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Update: Taxpayers Challenge the Corporate Transparency Act

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Nicholas J. Stock
Business & Tax Law News
April 2, 2024

Another challenge to the CTA has surfaced in the United States District Court for the District of Maine. In William Boyle v. Janet Yellen et al., No. 2:24-CV-00081, William Boyle challenges the constitutionality of the Corporate Transparency Act (CTA), asserting that the law infringes on states' regulatory authority and violates the 9th and 10th amendments. Boyle contends that beneficial ownership reporting requirements under the CTA impose undue burdens, particularly on small, privately-owned businesses and non-commercial organizations.

Boyle argues that the CTA is too broad in scope, affecting entities who engage solely in intrastate commerce, like his two Maine LLCs that hold real estate. Boyle's case echoes similar challenges to the CTA like the recent ruling in National Small Business United v. Yellen (NSBA), No. 22-cv-01448, where the Northern District of Alabama held the CTA unconstitutional. See our other post here: Will Recent Alabama Ruling Stay Implementation of the Corporate Transparency Act?: Foster Swift.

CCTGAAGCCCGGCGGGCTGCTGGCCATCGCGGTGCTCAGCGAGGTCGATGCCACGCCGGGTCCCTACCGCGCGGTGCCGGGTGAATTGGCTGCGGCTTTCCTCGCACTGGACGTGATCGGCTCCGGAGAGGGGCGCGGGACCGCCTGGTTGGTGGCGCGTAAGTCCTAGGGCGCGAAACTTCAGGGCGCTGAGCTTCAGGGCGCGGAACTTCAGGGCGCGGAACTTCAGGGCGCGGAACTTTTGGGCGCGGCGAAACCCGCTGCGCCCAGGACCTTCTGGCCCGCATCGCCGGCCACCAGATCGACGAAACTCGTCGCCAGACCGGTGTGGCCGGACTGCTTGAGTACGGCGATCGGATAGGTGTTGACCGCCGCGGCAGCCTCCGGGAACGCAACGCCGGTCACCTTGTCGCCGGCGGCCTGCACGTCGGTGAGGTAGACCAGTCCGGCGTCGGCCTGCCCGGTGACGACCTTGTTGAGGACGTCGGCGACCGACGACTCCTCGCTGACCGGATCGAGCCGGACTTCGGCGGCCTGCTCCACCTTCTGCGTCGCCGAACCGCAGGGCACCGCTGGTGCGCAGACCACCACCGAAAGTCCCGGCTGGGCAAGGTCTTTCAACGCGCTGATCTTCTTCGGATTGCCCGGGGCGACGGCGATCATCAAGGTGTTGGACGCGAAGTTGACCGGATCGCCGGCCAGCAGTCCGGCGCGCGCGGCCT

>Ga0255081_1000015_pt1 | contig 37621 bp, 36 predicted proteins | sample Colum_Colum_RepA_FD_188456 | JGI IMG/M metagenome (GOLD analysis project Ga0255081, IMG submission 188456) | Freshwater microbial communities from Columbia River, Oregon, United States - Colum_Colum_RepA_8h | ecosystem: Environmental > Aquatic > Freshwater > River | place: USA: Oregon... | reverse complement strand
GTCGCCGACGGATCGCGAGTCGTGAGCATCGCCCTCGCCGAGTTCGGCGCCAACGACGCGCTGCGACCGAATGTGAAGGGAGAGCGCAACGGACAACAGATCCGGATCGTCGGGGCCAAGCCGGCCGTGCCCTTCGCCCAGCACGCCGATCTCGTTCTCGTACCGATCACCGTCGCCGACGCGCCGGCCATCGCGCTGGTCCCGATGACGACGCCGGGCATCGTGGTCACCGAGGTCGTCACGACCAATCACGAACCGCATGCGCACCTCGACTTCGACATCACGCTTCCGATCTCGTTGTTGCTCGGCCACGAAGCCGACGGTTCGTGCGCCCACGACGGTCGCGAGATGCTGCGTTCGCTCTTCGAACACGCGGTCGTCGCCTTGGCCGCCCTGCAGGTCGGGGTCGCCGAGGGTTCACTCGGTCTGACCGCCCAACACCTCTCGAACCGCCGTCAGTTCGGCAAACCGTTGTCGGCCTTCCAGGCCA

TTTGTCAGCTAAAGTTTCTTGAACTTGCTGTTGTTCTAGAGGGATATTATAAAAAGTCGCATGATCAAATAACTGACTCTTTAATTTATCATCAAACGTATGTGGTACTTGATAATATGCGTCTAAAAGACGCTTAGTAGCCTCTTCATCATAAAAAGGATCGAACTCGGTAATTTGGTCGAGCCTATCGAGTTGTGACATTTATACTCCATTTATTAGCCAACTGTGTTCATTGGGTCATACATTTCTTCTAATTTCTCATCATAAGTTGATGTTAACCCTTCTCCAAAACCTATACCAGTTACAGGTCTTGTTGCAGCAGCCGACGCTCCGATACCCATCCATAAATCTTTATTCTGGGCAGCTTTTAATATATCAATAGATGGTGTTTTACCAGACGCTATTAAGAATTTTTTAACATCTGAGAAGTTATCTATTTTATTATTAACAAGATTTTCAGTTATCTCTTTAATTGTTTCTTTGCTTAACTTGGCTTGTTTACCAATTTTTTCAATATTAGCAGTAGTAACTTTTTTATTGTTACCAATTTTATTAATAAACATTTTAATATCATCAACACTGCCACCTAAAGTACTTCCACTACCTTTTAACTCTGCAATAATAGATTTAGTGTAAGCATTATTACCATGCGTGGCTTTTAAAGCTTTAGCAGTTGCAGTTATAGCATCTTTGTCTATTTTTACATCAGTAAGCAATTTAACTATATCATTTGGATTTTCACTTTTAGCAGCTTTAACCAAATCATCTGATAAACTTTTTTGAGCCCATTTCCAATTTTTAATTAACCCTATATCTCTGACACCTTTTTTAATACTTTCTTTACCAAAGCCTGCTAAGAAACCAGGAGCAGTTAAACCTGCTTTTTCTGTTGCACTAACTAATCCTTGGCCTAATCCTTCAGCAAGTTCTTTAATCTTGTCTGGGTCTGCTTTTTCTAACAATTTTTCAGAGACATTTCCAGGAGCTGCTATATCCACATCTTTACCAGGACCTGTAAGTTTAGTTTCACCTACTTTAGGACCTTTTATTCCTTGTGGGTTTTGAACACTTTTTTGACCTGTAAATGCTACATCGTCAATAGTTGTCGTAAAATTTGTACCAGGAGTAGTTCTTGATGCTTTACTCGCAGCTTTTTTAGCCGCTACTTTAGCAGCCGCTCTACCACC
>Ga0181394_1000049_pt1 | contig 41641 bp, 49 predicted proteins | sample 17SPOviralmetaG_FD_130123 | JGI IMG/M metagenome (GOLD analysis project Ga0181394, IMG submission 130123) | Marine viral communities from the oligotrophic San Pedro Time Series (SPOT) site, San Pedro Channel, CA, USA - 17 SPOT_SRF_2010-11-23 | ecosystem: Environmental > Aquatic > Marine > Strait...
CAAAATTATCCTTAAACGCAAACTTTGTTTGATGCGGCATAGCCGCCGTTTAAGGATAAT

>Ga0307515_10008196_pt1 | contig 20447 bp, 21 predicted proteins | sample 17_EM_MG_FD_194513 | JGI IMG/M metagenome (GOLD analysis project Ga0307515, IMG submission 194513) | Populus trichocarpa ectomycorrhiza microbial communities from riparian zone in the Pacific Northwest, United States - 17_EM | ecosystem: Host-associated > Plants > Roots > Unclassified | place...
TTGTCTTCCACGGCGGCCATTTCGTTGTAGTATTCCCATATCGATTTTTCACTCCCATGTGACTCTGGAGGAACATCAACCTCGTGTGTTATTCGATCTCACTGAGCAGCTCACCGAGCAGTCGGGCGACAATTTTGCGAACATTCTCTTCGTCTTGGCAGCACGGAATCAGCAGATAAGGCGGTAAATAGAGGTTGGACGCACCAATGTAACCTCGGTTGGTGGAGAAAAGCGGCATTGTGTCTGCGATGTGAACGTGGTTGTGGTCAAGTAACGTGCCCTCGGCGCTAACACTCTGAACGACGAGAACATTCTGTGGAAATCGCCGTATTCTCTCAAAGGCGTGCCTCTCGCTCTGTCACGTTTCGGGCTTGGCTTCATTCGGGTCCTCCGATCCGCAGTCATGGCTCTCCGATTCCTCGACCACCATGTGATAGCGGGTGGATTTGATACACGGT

Boyle also argues that the CTA is less rigorous than existing customer due diligence rules, potentially resulting in a database of personal information that primarily targets law-abiding domestic entities, rather than the foreign entities the law aims to combat.

Like other plaintiffs, Boyle argues that the CTA overreaches federal authority, placing undue burdens on domestic entities while circumventing its intended purpose of combating money laundering and financial crime.

Have further legal questions? We encourage you to contact one of Foster Swift's designated CTA team members:

Rob Hamor (Southfield) Amanda Dernovshek (Lansing)
Nick Stock (Grand Rapids) Nick Oertel (Lansing)
J.V. Anderton (Lansing) Megan Cochrane (Lansing - Legal Assistant)
Terri Bolyard (Lansing - Paralegal)